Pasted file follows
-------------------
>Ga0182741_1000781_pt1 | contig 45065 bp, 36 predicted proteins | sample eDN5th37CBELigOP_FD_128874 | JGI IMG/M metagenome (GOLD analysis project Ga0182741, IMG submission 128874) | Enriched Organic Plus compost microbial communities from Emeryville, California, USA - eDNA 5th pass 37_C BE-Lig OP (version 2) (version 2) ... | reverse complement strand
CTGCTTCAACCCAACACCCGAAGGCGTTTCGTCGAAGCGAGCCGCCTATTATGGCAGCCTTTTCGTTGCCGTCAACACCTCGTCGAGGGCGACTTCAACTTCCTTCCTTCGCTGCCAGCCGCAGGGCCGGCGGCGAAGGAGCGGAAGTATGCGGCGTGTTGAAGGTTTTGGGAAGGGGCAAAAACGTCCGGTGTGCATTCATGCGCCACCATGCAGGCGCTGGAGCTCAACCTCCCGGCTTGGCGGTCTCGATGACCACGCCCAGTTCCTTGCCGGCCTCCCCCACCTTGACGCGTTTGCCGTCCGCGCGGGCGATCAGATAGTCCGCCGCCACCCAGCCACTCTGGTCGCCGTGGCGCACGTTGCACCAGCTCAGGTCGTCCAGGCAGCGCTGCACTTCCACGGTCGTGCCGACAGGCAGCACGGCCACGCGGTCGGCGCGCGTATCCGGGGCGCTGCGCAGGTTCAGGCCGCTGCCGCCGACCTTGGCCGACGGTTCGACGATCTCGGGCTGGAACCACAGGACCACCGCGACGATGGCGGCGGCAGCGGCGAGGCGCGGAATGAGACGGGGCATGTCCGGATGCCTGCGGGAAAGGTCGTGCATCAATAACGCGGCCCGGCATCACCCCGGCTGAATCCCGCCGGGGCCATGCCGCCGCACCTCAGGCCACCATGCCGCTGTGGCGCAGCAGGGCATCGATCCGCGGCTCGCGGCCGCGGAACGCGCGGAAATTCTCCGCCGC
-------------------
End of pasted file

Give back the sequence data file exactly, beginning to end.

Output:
>Ga0182741_1000781_pt1 | contig 45065 bp, 36 predicted proteins | sample eDN5th37CBELigOP_FD_128874 | JGI IMG/M metagenome (GOLD analysis project Ga0182741, IMG submission 128874) | Enriched Organic Plus compost microbial communities from Emeryville, California, USA - eDNA 5th pass 37_C BE-Lig OP (version 2) (version 2) ... | reverse complement strand
CTGCTTCAACCCAACACCCGAAGGCGTTTCGTCGAAGCGAGCCGCCTATTATGGCAGCCTTTTCGTTGCCGTCAACACCTCGTCGAGGGCGACTTCAACTTCCTTCCTTCGCTGCCAGCCGCAGGGCCGGCGGCGAAGGAGCGGAAGTATGCGGCGTGTTGAAGGTTTTGGGAAGGGGCAAAAACGTCCGGTGTGCATTCATGCGCCACCATGCAGGCGCTGGAGCTCAACCTCCCGGCTTGGCGGTCTCGATGACCACGCCCAGTTCCTTGCCGGCCTCCCCCACCTTGACGCGTTTGCCGTCCGCGCGGGCGATCAGATAGTCCGCCGCCACCCAGCCACTCTGGTCGCCGTGGCGCACGTTGCACCAGCTCAGGTCGTCCAGGCAGCGCTGCACTTCCACGGTCGTGCCGACAGGCAGCACGGCCACGCGGTCGGCGCGCGTATCCGGGGCGCTGCGCAGGTTCAGGCCGCTGCCGCCGACCTTGGCCGACGGTTCGACGATCTCGGGCTGGAACCACAGGACCACCGCGACGATGGCGGCGGCAGCGGCGAGGCGCGGAATGAGACGGGGCATGTCCGGATGCCTGCGGGAAAGGTCGTGCATCAATAACGCGGCCCGGCATCACCCCGGCTGAATCCCGCCGGGGCCATGCCGCCGCACCTCAGGCCACCATGCCGCTGTGGCGCAGCAGGGCATCGATCCGCGGCTCGCGGCCGCGGAACGCGCGGAAATTCTCCGCCGC